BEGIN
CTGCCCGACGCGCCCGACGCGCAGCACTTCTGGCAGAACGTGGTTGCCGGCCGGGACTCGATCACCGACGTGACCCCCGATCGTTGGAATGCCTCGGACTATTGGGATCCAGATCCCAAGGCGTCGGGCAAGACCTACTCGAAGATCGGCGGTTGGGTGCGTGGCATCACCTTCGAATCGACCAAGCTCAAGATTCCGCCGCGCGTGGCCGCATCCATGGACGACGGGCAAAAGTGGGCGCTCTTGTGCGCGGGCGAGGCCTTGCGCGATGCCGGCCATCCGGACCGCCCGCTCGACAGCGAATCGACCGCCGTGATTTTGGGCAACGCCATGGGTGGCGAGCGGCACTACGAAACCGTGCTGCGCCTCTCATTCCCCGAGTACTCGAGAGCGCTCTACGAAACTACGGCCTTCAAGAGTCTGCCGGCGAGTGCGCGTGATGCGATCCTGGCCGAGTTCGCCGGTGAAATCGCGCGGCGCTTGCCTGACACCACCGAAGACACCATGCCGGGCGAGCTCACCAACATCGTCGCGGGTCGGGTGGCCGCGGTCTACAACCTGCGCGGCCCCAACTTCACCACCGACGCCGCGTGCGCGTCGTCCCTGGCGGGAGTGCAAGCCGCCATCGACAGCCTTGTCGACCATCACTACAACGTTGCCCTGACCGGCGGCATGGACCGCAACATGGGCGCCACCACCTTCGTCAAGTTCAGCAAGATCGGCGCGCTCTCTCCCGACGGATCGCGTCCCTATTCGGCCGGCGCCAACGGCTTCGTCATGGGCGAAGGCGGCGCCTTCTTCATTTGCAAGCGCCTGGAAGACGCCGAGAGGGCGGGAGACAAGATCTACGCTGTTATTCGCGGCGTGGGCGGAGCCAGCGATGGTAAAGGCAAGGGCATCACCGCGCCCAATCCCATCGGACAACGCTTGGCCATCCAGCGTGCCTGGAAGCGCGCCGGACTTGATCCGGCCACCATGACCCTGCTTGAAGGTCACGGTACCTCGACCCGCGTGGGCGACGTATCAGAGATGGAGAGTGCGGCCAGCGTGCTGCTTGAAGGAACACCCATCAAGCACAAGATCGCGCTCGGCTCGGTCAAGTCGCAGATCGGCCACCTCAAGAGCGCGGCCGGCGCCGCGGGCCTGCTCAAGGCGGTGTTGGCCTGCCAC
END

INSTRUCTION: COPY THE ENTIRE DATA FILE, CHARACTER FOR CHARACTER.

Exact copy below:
CTGCCCGACGCGCCCGACGCGCAGCACTTCTGGCAGAACGTGGTTGCCGGCCGGGACTCGATCACCGACGTGACCCCCGATCGTTGGAATGCCTCGGACTATTGGGATCCAGATCCCAAGGCGTCGGGCAAGACCTACTCGAAGATCGGCGGTTGGGTGCGTGGCATCACCTTCGAATCGACCAAGCTCAAGATTCCGCCGCGCGTGGCCGCATCCATGGACGACGGGCAAAAGTGGGCGCTCTTGTGCGCGGGCGAGGCCTTGCGCGATGCCGGCCATCCGGACCGCCCGCTCGACAGCGAATCGACCGCCGTGATTTTGGGCAACGCCATGGGTGGCGAGCGGCACTACGAAACCGTGCTGCGCCTCTCATTCCCCGAGTACTCGAGAGCGCTCTACGAAACTACGGCCTTCAAGAGTCTGCCGGCGAGTGCGCGTGATGCGATCCTGGCCGAGTTCGCCGGTGAAATCGCGCGGCGCTTGCCTGACACCACCGAAGACACCATGCCGGGCGAGCTCACCAACATCGTCGCGGGTCGGGTGGCCGCGGTCTACAACCTGCGCGGCCCCAACTTCACCACCGACGCCGCGTGCGCGTCGTCCCTGGCGGGAGTGCAAGCCGCCATCGACAGCCTTGTCGACCATCACTACAACGTTGCCCTGACCGGCGGCATGGACCGCAACATGGGCGCCACCACCTTCGTCAAGTTCAGCAAGATCGGCGCGCTCTCTCCCGACGGATCGCGTCCCTATTCGGCCGGCGCCAACGGCTTCGTCATGGGCGAAGGCGGCGCCTTCTTCATTTGCAAGCGCCTGGAAGACGCCGAGAGGGCGGGAGACAAGATCTACGCTGTTATTCGCGGCGTGGGCGGAGCCAGCGATGGTAAAGGCAAGGGCATCACCGCGCCCAATCCCATCGGACAACGCTTGGCCATCCAGCGTGCCTGGAAGCGCGCCGGACTTGATCCGGCCACCATGACCCTGCTTGAAGGTCACGGTACCTCGACCCGCGTGGGCGACGTATCAGAGATGGAGAGTGCGGCCAGCGTGCTGCTTGAAGGAACACCCATCAAGCACAAGATCGCGCTCGGCTCGGTCAAGTCGCAGATCGGCCACCTCAAGAGCGCGGCCGGCGCCGCGGGCCTGCTCAAGGCGGTGTTGGCCTGCCAC